Heat Assisted Magnetic Recording

1TB on a single platter

In Blog, Hard Disk Drive News by Administrator

1TB per platter media density HDD.

Most people take the increase in storage capacity in Hard Disk Drives and Solid State Disks as a given. We have had a number of customers recently who declared their 2TB does not have much data on it, and it is only ‘half full’. This is still an enormous amount of data, but it might not seem that way when it’s possible to buy a 3TB for less than £100 ex VAT.

We’ve just had in a 1TB HDD based on a single platter. A Seagate ST1000DM003 / 9YN162. Although we should not be surprised it still left one or two people agog with how much data is being squeezed into such a small space. It does not seem so long ago in 2006, when Cheadle Data Recovery started trading, that most of the hard disks received in were 20, 40 or 80GB in capacity.

Most HDD manufacturers can build disks with 4 platters inside. So based on Seagate’s current series of disk it will not be too long before we see a 4TB HDD in for recovery.

Seagate no longer to seem to opt for the traditional Barracuda 7200.5, 7200.6, 7200.7 etc. markings on the Drive. It’s just simply a Barracuda now. This might be because the last series they made with such markings were the 7200.12 series, and perhaps they did not want to tempt fate with “.13” series, especially given some of the reliability issues in the .11 & .12 hard disk drives.

So how do they keep squeezing more and more data into the same physical space. Read on regarding one of latest technologies:

Heat Assisted Magnetic Recording

Heat-Assisted Magnetic Recording – Seagate achieves 1 terabit per square inch breakthrough

The third installment in our ‘future of storage’ series considers Heat-Assisted Magnetic Recording (HAMR) – and how Seagate has used this technology to achieve a milestone storage density of 1 terabit (Tbit) per square inch.

Taking storage to the limit

Today’s hard drive storage technology, Perpendicular Magnetic Recording (PMR), will soon reach its capacity limit. Currently, the maximum capacity of 3.5-inch hard drives is 3TB, comprising around 620 gigabits per square inch, while 2.5-inch drives are limited to 750GB – made up of roughly 500 gigabits per square inch. Manufacturers have worked hard to increase areal density and capacity by shrinking platters’ data bits and tightening data tracks to pack more within every square inch of space. However, these efforts come with the risk of disrupting magnetisation and garbling data.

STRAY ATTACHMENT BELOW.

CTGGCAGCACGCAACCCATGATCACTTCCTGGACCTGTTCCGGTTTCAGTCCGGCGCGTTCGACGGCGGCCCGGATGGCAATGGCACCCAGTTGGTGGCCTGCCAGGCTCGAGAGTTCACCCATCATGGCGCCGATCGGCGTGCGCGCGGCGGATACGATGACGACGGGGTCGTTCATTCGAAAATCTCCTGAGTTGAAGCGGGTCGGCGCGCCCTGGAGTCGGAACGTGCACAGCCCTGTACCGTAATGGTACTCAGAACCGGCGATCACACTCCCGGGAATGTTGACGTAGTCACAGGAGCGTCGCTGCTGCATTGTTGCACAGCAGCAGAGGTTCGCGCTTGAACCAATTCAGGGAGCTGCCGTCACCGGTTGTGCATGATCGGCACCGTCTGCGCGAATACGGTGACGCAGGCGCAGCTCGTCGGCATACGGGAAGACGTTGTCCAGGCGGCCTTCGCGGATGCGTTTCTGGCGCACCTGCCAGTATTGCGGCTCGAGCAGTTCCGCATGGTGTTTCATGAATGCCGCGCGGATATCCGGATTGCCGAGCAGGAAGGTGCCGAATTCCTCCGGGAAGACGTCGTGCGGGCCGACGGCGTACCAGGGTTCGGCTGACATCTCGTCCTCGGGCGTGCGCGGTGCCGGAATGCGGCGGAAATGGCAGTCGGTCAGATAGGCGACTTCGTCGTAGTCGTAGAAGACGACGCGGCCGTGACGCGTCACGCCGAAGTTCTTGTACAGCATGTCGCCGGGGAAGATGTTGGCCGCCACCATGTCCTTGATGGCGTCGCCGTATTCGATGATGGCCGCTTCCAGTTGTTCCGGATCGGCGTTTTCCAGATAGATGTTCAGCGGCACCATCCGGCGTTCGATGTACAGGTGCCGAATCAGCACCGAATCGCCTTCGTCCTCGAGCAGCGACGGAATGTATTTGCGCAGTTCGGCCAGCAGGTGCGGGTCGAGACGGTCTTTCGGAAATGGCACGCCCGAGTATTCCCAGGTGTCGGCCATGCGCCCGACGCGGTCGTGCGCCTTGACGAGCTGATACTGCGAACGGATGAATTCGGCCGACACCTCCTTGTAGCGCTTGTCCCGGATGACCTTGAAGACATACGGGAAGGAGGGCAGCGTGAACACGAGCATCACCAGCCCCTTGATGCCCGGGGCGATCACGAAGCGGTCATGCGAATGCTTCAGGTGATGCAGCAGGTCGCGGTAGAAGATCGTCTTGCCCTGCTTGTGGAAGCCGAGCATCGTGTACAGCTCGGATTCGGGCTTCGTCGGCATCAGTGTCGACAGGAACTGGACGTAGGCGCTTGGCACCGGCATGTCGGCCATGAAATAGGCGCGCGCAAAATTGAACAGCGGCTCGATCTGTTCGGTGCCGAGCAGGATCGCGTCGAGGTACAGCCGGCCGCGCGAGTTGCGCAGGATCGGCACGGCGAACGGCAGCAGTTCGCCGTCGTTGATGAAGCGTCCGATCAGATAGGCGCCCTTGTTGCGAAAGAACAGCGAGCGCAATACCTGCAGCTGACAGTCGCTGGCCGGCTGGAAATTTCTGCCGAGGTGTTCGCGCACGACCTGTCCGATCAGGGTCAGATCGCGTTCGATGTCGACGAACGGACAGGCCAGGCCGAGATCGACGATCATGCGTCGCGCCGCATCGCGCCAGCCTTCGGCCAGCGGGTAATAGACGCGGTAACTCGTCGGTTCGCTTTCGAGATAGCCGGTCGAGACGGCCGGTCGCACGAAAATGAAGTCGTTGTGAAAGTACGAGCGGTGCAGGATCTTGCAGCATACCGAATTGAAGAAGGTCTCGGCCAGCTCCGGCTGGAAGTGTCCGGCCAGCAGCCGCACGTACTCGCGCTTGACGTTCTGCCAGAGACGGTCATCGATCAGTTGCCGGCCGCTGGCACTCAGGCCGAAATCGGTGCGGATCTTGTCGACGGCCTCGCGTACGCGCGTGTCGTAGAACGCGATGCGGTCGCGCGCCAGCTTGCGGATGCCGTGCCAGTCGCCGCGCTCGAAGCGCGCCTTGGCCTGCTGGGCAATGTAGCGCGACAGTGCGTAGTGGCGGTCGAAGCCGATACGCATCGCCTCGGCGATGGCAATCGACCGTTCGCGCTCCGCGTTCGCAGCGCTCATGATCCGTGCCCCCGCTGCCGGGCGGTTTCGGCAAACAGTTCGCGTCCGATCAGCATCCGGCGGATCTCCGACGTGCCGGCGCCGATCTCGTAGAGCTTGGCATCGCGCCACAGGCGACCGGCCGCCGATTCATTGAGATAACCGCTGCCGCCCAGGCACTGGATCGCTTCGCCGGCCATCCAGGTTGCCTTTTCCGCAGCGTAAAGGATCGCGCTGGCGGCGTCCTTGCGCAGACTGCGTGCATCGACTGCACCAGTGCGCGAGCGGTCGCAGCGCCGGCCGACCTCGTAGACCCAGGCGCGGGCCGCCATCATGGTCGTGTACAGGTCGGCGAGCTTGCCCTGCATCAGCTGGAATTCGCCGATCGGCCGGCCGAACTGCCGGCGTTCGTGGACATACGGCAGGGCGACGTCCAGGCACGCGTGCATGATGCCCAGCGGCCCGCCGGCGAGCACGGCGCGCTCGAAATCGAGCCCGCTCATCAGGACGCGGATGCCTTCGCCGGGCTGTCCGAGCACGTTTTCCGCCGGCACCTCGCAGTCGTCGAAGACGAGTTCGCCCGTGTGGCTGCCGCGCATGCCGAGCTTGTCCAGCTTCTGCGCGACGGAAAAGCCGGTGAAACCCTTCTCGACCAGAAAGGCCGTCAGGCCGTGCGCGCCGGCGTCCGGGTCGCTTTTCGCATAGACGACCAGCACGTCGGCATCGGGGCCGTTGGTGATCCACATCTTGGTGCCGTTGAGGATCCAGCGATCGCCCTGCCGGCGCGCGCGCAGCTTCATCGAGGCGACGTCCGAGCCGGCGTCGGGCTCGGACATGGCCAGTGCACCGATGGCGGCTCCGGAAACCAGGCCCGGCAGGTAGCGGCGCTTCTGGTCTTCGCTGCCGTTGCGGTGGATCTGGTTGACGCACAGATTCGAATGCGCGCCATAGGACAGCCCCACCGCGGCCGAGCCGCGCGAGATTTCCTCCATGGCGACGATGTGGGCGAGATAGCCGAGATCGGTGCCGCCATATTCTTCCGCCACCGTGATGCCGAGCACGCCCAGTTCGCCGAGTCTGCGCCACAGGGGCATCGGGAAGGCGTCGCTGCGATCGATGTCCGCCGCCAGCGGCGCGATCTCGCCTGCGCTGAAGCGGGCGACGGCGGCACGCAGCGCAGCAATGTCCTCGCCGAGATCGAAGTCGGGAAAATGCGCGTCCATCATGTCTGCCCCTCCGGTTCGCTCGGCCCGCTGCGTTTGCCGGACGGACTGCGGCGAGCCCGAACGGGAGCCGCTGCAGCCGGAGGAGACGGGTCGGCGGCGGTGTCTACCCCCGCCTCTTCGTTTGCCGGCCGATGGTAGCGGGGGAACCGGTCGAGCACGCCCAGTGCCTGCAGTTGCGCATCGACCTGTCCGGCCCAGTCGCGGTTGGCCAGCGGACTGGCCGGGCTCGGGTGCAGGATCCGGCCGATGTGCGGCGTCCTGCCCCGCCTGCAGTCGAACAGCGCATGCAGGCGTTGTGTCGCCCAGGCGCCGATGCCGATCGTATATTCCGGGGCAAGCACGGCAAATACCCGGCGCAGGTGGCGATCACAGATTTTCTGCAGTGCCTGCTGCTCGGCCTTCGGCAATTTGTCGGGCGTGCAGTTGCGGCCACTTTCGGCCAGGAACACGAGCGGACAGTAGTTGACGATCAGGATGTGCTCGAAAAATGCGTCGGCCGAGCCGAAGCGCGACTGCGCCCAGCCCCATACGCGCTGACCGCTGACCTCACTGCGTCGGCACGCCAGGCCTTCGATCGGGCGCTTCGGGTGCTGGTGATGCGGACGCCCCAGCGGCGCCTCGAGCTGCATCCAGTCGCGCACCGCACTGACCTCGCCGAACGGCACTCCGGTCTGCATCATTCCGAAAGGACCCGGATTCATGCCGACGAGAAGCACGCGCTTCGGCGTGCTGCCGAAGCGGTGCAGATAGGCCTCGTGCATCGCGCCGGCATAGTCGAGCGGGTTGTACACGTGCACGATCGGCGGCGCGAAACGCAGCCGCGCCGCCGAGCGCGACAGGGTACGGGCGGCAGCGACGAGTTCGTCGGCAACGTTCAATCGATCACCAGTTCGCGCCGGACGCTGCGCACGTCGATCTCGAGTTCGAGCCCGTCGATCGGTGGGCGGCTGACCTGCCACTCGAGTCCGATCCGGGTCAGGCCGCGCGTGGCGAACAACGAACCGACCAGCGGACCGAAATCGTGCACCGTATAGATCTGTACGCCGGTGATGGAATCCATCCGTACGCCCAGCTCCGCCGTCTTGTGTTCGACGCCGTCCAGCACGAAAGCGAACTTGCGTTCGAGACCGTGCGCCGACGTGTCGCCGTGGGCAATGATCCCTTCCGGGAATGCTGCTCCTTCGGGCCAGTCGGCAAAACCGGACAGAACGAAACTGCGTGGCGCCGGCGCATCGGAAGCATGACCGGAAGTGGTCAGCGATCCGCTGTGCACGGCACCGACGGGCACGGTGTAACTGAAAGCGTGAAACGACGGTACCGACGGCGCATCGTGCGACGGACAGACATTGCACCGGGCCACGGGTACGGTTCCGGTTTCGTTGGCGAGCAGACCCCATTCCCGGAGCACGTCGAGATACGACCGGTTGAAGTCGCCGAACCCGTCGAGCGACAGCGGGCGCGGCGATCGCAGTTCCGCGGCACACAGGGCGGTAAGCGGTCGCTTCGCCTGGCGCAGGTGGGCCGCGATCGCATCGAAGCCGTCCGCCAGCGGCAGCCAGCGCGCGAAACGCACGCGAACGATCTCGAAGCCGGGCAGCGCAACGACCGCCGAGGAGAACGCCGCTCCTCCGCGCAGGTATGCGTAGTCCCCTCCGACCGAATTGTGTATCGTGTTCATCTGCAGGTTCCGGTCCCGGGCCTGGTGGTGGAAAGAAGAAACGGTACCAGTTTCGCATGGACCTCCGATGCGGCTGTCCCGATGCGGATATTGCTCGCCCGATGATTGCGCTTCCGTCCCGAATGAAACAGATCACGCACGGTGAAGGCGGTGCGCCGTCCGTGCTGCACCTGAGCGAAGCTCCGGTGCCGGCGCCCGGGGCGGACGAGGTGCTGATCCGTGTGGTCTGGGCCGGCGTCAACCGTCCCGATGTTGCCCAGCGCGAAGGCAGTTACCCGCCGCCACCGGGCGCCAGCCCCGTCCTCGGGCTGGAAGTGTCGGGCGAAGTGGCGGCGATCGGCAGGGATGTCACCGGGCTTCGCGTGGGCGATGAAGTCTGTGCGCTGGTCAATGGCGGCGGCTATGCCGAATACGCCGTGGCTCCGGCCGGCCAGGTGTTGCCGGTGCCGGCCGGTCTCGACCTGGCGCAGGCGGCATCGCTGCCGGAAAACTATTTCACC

Turning up the heat

HAMR overcomes this risk by using laser-thermal assistance to magnetically record data. It also exploits highly stable magnetic compounds, which can store single bits of data in much smaller areas, free from the limitations of the superparamagnetic effects associated with PMR. The technology offers unprecedented opportunities for capacity growth. Its theoretical areal density limit ranges from 5 to 10Tbits per square inch. This equates to 30TB to 60TB for 3.5-inch drives and 10TB to 20TB for 2.5-inch drives.

Reaching a new capacity milestone

Using HAMR technology, Seagate is the first hard drive manufacturer to reach a milestone data density of just over 1Tbit per-square-inch. This is 55% higher than today’s areal-density limit and far exceeding the estimated number of stars in the Milky Way.

Meeting increasing capacity demands

“The growth of social media, search engines, cloud computing, rich media and other data-hungry applications continues to stoke demand for ever-greater storage capacity,” said Mark Re, Senior Vice President of Heads and Media Research and Development at Seagate. “Hard-drive innovations like HAMR will be a key enabler in developing even more data-intense applications, extending the ways businesses and consumers worldwide use, manage and store digital content.”

What’s in store?

Later this decade, HAMR will likely give rise to 3.5-inch hard drives with an extraordinary capacity of up to 60TB. The first generation of HAMR drives should deliver up to 6TB for 3.5-inch drives and 2TB for 2.5-inch models. Stay up-to-date with these developments by looking out for ‘future of storage’ articles in Knowledge Drive.